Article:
Undiagnosed IBS, But Still Valid

Hello, everyone, it's nice to meet you. I'm Thyme. I'm currently 21 and would like to share my IBS story. This story is quite all over the place and I share quite a lot of details, but I'm very glad to have found this support group. It's unfortunate, but nice to know I'm not alone in this.

Complications of living with multiple health challenges

This isn't easy for me to talk about, but I have a multitude of conditions probably contributing to my IBS symptoms, such as Complex post-traumatic stress disorder (CPTSD) and Obsessive–compulsive disorder (OCD) as well as Premenstrual dysphoric disorder (PMDD) along with depression, anxiety, and undiagnosed Autism spectrum disorder (ASD). It's hard to say what exactly is causing my IBS symptoms, and it doesn't help that I wasn't able to get a proper test or diagnosis from the GI, but I am trying out different safe foods, learning how to cook, and trying to see what works and what doesn't all on my own.

Complications of living with a misunderstood condition

I live in a Japanese-Italian household with my parents and my siblings. My siblings are on the severe end of the autism spectrum, but are also spoiled and extremely picky eaters in general (You can be autistic and spoiled; all children have personalities). They demand to eat the same unhealthy processed foods every day and will overwhelm my mom and my grandma into giving them whatever they want, while my dad only likes Italian food, which tends to be high in carbs and acid such as pastas and tomato sauce. My parents will let me eat what I like, but my dad comments on how disgusting the food I eat looks, since he doesn't care for vegetables. I have a good relationship with my family otherwise.

It's hard to pinpoint exactly where my symptoms started, but they likely started roughly around the time I was 16 years old. At that time, I was very sick with stomach problems for months from an infection, so I had constant nausea and diarrhea for months and didn't feel I could eat or go to the bathroom very much, and I ultimately got a severe asthma attack and tetany from a calcium deficiency. Eventually, after 6 months, I recovered from all of this and finally was able to walk on my own again and use my hands, but the diarrhea was still there for every other meal I ate, and sometimes constipation, and I became notorious in my family  for clogging the toilet without using much toilet paper. Early in the week, I would have diarrhea, and later in the week it would build up to constipation. Sometimes I would have constipation because I couldn't eat much, other times, eating something would immediately give me diarrhea for no reason.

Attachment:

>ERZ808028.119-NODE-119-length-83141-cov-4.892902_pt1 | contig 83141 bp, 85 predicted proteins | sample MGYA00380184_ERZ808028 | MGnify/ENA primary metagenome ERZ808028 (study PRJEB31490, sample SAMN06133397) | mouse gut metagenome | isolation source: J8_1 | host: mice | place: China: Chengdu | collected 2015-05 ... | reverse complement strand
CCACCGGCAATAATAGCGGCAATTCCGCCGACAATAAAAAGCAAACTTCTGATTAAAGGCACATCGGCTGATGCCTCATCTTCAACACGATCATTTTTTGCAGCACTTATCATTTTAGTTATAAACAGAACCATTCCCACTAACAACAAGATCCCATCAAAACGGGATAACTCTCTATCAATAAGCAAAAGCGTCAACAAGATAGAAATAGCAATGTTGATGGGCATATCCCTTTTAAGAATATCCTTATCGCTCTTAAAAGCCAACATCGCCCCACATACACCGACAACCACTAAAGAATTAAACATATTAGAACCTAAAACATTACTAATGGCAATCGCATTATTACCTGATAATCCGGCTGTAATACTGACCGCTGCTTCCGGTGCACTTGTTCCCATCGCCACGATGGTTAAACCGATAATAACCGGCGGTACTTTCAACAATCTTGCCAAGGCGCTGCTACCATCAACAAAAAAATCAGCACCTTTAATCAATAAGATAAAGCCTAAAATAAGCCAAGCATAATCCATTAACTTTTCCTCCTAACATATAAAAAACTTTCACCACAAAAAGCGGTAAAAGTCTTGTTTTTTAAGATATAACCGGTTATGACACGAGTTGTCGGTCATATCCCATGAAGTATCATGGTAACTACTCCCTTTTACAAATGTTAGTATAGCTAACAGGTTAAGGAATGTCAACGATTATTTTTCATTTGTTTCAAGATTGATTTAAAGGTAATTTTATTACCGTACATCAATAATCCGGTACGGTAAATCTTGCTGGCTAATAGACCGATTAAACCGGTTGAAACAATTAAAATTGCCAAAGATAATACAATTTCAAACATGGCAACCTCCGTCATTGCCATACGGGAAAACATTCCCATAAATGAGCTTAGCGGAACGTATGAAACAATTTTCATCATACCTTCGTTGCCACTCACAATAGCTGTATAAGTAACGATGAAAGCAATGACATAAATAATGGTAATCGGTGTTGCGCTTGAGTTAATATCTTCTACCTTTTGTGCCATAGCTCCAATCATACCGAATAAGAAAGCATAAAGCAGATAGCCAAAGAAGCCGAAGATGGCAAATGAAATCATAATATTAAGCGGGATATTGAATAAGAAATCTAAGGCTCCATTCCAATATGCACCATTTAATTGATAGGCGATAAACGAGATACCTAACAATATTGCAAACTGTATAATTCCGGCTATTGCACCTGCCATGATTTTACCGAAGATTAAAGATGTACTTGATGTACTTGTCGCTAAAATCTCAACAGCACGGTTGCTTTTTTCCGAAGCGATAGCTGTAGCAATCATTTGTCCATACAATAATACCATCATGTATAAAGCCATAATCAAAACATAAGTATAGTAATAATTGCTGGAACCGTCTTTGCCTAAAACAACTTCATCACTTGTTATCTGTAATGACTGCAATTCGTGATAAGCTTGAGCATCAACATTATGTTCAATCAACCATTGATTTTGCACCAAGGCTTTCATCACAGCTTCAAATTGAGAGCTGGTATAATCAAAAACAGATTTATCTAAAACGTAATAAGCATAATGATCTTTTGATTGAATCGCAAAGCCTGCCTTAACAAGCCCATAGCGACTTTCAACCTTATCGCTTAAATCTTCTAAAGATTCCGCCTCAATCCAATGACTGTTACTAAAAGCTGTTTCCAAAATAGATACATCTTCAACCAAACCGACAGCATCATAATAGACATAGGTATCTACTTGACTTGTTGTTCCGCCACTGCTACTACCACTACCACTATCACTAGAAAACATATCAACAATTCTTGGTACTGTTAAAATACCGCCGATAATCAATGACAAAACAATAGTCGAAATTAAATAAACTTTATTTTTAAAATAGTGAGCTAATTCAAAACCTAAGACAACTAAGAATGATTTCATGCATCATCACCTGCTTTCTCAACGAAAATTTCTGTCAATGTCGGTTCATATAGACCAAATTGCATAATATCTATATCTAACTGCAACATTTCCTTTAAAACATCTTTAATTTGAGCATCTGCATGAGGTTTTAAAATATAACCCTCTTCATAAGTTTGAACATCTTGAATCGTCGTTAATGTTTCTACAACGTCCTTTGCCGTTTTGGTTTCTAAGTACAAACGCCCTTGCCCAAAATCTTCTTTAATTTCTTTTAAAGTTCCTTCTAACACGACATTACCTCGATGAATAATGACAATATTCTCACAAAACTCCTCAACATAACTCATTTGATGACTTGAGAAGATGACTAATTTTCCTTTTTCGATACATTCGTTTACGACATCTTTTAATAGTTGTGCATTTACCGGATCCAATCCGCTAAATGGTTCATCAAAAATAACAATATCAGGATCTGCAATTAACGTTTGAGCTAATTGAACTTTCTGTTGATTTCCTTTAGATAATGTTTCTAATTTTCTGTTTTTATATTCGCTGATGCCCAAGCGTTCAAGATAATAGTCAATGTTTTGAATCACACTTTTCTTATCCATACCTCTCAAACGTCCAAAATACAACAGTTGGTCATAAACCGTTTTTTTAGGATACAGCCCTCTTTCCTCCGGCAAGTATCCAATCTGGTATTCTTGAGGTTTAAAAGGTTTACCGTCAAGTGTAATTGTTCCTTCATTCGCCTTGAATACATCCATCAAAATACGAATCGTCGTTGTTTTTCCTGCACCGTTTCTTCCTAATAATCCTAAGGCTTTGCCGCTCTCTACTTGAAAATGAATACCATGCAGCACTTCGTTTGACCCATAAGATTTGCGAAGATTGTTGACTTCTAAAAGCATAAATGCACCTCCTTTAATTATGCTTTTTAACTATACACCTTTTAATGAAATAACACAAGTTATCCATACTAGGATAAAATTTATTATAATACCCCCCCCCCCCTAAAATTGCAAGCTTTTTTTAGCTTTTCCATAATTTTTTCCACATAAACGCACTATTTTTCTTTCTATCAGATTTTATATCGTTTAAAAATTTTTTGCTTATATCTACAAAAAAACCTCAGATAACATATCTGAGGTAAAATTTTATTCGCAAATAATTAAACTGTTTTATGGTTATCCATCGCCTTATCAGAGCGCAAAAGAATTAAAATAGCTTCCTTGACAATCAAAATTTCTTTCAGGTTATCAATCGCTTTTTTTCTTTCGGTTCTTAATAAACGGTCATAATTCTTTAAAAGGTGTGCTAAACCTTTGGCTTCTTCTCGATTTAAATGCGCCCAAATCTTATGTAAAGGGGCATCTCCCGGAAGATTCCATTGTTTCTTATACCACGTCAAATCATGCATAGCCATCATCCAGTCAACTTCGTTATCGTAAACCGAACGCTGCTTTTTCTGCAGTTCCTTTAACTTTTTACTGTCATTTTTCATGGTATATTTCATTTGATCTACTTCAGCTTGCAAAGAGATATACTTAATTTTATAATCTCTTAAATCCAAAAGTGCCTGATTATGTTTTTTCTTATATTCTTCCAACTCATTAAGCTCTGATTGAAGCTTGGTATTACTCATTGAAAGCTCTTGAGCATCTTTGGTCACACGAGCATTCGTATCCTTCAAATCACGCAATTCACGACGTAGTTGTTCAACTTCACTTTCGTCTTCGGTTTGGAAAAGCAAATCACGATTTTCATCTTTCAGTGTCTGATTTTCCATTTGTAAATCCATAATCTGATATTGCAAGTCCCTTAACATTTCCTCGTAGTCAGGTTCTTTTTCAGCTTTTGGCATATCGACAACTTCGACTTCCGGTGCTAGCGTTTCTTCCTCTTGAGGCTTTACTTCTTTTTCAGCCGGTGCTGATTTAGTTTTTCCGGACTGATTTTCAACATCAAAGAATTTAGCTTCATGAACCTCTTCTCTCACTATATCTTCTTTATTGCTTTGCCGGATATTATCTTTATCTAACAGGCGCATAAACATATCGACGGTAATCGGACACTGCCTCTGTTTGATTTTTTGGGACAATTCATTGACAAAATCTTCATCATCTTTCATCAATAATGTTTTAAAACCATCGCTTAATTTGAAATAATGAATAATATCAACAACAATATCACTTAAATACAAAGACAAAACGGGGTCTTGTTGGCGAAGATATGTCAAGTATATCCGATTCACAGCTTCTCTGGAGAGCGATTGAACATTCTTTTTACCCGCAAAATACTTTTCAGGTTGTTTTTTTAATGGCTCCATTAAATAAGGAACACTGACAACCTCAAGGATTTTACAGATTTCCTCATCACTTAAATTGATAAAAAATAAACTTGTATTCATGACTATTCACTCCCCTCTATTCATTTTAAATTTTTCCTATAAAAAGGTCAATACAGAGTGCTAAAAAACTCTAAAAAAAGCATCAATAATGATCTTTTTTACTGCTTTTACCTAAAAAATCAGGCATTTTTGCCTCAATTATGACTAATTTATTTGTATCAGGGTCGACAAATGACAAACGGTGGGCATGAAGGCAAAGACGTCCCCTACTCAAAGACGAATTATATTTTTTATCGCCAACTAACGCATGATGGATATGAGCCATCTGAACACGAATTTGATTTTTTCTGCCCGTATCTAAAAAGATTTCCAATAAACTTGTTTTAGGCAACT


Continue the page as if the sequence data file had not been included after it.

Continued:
Complications of pinpointing the cause if my IBS

We went to the gastroenterologist for this, but they honestly weren't much help at all. I kept an entire log of my symptoms along with everything I ate and drank each day, I said that I think I had IBS, which they just ignored and just said I COULD have IBS, and told me to describe a typical week for me.

I described Mondays and Tuesdays as diarrhea, and the rest of the week as constipation. They gave me a blood test which only turned up with low iron, common for me with PMDD, and a stool test, but I was severely constipated at that time and it's not practical to use a stool test at home and bring it to the doctor later. I was given Zofran, referred to pelvic floor therapy where they gave me Metamucil and charged $60 per appointment with insurance for me to go once a week to complete exercises I could do at home. I've been given Zofran a concerning number of times in my life, so I'm avoiding going to the doctor for stomach symptoms unless I absolutely have to.

I do not know exactly what triggers me since I have no food allergies and neither gluten nor dairy affect me much, but I notice when I eat things that are high in carbs, grease, or acid, or are too sweet, I get diarrhea almost instantly. I have an idea of what not to eat, but what to eat is a little harder. I try to eat foods with fiber which helps regulate constipation, but other than that, I'm still learning what to eat and how to cook it. I have tried a few recipes that were successful and that was the first normal BM I had in 4 years.

Having support makes it a little less complicated

IBS is not fun to go through and it ruins my time with my family, eating food with my family, and it has made me feel insecure making me underweight until now, but I'm very happy to have my mother who understands me, some recipes I was able to find online and in books, and of course, you all. ❤️ It means a lot to me that I don't have to go through this alone, and I'm very lucky to have found this. I hope you have a wonderful holiday, enjoy food that makes you feel good, and stay safe!

-Thyme

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